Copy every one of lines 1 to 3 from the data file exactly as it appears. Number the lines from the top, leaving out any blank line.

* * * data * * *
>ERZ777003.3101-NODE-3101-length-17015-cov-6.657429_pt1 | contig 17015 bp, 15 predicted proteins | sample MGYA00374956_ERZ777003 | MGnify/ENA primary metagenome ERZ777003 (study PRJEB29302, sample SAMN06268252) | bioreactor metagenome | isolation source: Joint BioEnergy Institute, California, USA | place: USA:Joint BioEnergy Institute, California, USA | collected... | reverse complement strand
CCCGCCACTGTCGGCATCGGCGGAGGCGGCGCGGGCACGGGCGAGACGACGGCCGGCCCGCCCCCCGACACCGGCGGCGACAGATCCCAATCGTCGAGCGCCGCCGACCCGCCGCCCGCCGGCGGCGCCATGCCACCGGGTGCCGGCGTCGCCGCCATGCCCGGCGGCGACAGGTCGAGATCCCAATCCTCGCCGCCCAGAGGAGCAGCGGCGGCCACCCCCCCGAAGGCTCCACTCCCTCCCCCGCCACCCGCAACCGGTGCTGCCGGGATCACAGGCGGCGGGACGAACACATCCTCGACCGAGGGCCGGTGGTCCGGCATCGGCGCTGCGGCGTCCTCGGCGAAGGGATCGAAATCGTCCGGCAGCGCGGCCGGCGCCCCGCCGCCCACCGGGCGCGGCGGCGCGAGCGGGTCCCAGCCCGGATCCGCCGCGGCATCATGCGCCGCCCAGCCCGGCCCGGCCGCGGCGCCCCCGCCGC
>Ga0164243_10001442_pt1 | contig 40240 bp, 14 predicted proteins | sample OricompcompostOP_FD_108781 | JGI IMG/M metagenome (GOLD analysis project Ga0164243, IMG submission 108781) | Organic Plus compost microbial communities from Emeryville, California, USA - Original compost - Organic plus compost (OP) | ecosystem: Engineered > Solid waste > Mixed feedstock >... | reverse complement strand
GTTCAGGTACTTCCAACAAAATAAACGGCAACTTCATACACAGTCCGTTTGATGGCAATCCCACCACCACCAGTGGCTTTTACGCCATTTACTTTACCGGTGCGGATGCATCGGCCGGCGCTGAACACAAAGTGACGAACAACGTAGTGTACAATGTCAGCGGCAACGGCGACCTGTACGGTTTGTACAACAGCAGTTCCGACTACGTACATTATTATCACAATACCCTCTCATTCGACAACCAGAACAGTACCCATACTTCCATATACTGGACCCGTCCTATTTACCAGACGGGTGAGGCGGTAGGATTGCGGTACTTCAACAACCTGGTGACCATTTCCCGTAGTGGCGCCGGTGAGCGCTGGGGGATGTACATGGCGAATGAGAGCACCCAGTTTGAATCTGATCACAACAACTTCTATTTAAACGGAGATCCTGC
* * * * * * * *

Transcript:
>ERZ777003.3101-NODE-3101-length-17015-cov-6.657429_pt1 | contig 17015 bp, 15 predicted proteins | sample MGYA00374956_ERZ777003 | MGnify/ENA primary metagenome ERZ777003 (study PRJEB29302, sample SAMN06268252) | bioreactor metagenome | isolation source: Joint BioEnergy Institute, California, USA | place: USA:Joint BioEnergy Institute, California, USA | collected... | reverse complement strand
CCCGCCACTGTCGGCATCGGCGGAGGCGGCGCGGGCACGGGCGAGACGACGGCCGGCCCGCCCCCCGACACCGGCGGCGACAGATCCCAATCGTCGAGCGCCGCCGACCCGCCGCCCGCCGGCGGCGCCATGCCACCGGGTGCCGGCGTCGCCGCCATGCCCGGCGGCGACAGGTCGAGATCCCAATCCTCGCCGCCCAGAGGAGCAGCGGCGGCCACCCCCCCGAAGGCTCCACTCCCTCCCCCGCCACCCGCAACCGGTGCTGCCGGGATCACAGGCGGCGGGACGAACACATCCTCGACCGAGGGCCGGTGGTCCGGCATCGGCGCTGCGGCGTCCTCGGCGAAGGGATCGAAATCGTCCGGCAGCGCGGCCGGCGCCCCGCCGCCCACCGGGCGCGGCGGCGCGAGCGGGTCCCAGCCCGGATCCGCCGCGGCATCATGCGCCGCCCAGCCCGGCCCGGCCGCGGCGCCCCCGCCGC
>Ga0164243_10001442_pt1 | contig 40240 bp, 14 predicted proteins | sample OricompcompostOP_FD_108781 | JGI IMG/M metagenome (GOLD analysis project Ga0164243, IMG submission 108781) | Organic Plus compost microbial communities from Emeryville, California, USA - Original compost - Organic plus compost (OP) | ecosystem: Engineered > Solid waste > Mixed feedstock >... | reverse complement strand